Despite industry groups’ efforts to prevent a move away from LIBOR as a benchmark rate for derivatives transactions, global regulators appear increasingly likely to do just that, people with knowledge of the matter say.
With many banks already having switched to overnight-indexed-swap rates for valuing collateral-backed trades since the 2008 financial crisis, unsecured deals are expected to follow the same route. Because rates on these transactions are significantly higher, however, banks that are forced to make the change face potentially significant losses.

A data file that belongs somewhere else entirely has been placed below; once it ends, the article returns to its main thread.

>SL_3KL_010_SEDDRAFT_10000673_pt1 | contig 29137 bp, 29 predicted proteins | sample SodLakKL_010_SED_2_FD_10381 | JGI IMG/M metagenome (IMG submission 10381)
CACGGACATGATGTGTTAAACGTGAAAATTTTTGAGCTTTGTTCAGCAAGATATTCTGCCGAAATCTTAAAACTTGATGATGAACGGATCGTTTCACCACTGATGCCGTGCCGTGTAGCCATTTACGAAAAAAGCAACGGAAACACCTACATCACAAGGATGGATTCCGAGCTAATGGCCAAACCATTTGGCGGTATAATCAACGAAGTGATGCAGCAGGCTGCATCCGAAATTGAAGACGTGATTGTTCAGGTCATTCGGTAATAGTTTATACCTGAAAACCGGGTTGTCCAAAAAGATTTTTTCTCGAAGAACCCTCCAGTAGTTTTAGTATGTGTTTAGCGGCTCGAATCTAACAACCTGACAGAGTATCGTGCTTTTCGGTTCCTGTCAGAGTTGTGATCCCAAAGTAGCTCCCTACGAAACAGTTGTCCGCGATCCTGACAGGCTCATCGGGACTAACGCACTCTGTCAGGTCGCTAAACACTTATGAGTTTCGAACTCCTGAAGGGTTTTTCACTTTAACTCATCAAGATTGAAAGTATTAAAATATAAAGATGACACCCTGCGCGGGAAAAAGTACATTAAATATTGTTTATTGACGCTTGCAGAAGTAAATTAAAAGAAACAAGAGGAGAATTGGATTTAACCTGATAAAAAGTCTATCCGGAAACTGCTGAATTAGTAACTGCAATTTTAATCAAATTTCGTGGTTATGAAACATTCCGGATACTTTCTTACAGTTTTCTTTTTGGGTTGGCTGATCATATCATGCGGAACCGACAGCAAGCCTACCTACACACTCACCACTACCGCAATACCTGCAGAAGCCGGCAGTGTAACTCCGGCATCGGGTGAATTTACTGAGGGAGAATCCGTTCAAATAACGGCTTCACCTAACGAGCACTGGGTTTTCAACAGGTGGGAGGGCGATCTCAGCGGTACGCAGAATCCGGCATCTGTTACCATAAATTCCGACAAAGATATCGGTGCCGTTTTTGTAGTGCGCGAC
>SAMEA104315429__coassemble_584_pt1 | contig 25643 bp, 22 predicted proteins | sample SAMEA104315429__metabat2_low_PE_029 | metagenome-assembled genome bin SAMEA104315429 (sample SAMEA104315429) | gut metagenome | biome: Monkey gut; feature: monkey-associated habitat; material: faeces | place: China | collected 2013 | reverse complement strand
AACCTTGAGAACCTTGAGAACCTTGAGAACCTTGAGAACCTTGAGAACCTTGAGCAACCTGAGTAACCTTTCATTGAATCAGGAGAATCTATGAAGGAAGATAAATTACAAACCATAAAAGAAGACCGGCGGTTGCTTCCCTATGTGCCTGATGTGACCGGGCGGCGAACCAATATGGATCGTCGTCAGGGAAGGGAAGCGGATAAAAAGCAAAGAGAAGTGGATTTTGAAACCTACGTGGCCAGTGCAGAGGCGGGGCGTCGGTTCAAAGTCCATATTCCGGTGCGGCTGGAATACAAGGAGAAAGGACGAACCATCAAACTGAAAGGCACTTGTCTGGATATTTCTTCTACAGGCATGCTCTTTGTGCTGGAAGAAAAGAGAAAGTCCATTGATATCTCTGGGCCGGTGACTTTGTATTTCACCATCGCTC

“That adjustment is likely to be a debit and the numbers can be large, even in the hundreds of millions for the major global banks,” said Yura Mahindroo, director at PricewaterhouseCoopers in Melbourne. “But it’s still evolving. We haven’t seen that much take up.”
The Basel III reforms, set to take effect on January 1st, 2013, set capital requirements for uncollateralized transactions. The burden on banks will also increase as mandatory clearing requirements kick in for many types of OTC derivatives over the coming months.